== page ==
Bid-cover ratio for 1-month Treasury bills lowest in over a year

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Nov. 20 2020, Updated 2:58 p.m. ET

Four-week (or one-month) Treasury bills auction

The U.S. Treasury auctioned one-month Treasury bills (BIL) (SHV) worth $33 billion on October 15. The auction was upsized compared to the previous week’s offering of $32 billion. Despite the auction size rising slightly, the bid-cover ratio slumped ~19.3% to ~3.7x, week-over-week. This was the lowest since the auction held on October 8, 2013. The ratio has averaged ~4.4x for auctions held in 2014.

 

Yield analysis

T-bills don’t pay a coupon. They’re offered at a discount to face value and redeemable at par on maturity. The high discount rate for the October 15 auction came in at 0.015%. The high discount rate was 0.01% at the auction held the previous week. The rate has averaged 0.02% in 3Q14.

Bidder demand: Market demand falls sharply

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The higher discount rate offered didn’t attract higher market demand for the securities, though. Market demand, consisting of both direct and indirect bids, fell to ~14.2% from ~36.7% of the competitive accepted bids, week-over-week. The decrease was due to both lower direct and indirect bidding at the auction.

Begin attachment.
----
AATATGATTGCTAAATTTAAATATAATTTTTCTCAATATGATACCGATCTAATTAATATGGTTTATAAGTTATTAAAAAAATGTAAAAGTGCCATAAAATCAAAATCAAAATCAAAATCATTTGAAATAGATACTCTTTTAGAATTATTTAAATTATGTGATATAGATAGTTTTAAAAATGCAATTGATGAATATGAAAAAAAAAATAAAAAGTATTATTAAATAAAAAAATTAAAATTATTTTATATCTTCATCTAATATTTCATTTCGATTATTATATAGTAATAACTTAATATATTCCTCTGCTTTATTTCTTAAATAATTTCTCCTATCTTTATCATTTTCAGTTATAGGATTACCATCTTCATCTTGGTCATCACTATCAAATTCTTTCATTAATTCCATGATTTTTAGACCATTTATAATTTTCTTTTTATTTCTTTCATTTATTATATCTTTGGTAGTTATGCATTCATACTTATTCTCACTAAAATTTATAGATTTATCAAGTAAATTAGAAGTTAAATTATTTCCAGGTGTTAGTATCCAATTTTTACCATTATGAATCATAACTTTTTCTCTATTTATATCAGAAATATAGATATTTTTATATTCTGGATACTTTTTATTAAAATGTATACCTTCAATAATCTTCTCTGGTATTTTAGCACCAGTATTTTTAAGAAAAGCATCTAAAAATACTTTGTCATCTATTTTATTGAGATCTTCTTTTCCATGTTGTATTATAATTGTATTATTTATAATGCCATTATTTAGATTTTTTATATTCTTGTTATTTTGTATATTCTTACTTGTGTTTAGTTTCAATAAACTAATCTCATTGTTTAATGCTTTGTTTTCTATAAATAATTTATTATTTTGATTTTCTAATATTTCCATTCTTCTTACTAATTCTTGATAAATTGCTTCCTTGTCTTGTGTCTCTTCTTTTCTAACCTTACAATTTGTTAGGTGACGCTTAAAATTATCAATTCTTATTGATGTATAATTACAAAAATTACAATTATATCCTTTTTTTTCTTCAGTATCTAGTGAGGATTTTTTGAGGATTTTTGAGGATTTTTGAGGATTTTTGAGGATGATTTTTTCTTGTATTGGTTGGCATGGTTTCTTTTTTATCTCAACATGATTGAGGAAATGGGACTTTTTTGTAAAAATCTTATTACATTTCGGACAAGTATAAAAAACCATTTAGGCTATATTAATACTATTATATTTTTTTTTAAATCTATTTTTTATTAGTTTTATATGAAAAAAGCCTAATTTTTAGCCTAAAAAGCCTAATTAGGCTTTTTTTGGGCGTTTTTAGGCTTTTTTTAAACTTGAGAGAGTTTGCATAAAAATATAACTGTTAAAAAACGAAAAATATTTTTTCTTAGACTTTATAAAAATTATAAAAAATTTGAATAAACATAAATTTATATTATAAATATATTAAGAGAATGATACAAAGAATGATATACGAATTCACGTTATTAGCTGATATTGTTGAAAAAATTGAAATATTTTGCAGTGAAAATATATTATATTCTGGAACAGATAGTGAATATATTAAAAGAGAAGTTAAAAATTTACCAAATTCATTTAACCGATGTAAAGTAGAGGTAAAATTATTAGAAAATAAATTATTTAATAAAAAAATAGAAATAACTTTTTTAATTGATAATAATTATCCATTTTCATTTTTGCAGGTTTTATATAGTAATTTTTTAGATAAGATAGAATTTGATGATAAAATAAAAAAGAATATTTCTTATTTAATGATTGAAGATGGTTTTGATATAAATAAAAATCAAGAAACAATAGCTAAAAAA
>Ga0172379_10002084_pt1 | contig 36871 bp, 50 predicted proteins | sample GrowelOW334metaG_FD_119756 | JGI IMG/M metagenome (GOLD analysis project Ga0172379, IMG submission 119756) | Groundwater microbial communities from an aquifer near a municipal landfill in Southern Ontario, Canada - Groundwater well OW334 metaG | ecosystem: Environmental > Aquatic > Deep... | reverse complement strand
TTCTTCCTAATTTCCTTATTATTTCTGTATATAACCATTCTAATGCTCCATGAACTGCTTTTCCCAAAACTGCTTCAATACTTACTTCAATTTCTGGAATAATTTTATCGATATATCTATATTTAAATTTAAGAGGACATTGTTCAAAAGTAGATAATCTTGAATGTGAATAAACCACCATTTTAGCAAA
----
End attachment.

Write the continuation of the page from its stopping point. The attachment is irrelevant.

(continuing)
The percentage of indirect bids fell from ~32.7% to ~10.5% week-over-week. Indirect bids are a measure of overseas demand because they include bids made by foreign sovereigns and central banks, and supranational and agency issuers.

The percentage of direct bids also fell from ~4.0% to ~3.7% of the competitive accepted bids, week-over-week. Direct bids include bids from domestic financial institutions and money managers.

Due to the lower market demand, primary-dealer uptake spiked to ~85.8% compared to ~63.3% the previous week. Primary dealers are a group of 22 financial broker and dealer firms. These firms are forced to bid at Treasury auctions and take up the excess supply of securities from the auction. Primary dealers include financial institutions such as JPMorgan Chase & Co. JPMorgan is part of the SPDR MSCI World Quality Mix ETF (QWLD) and the SPDR Financial Select Sector ETF (XLF).

For more bond market trends and analysis, please visit Market Realist’s Fixed Income ETFs page

The next section will discuss the outlook for investment-grade bonds.

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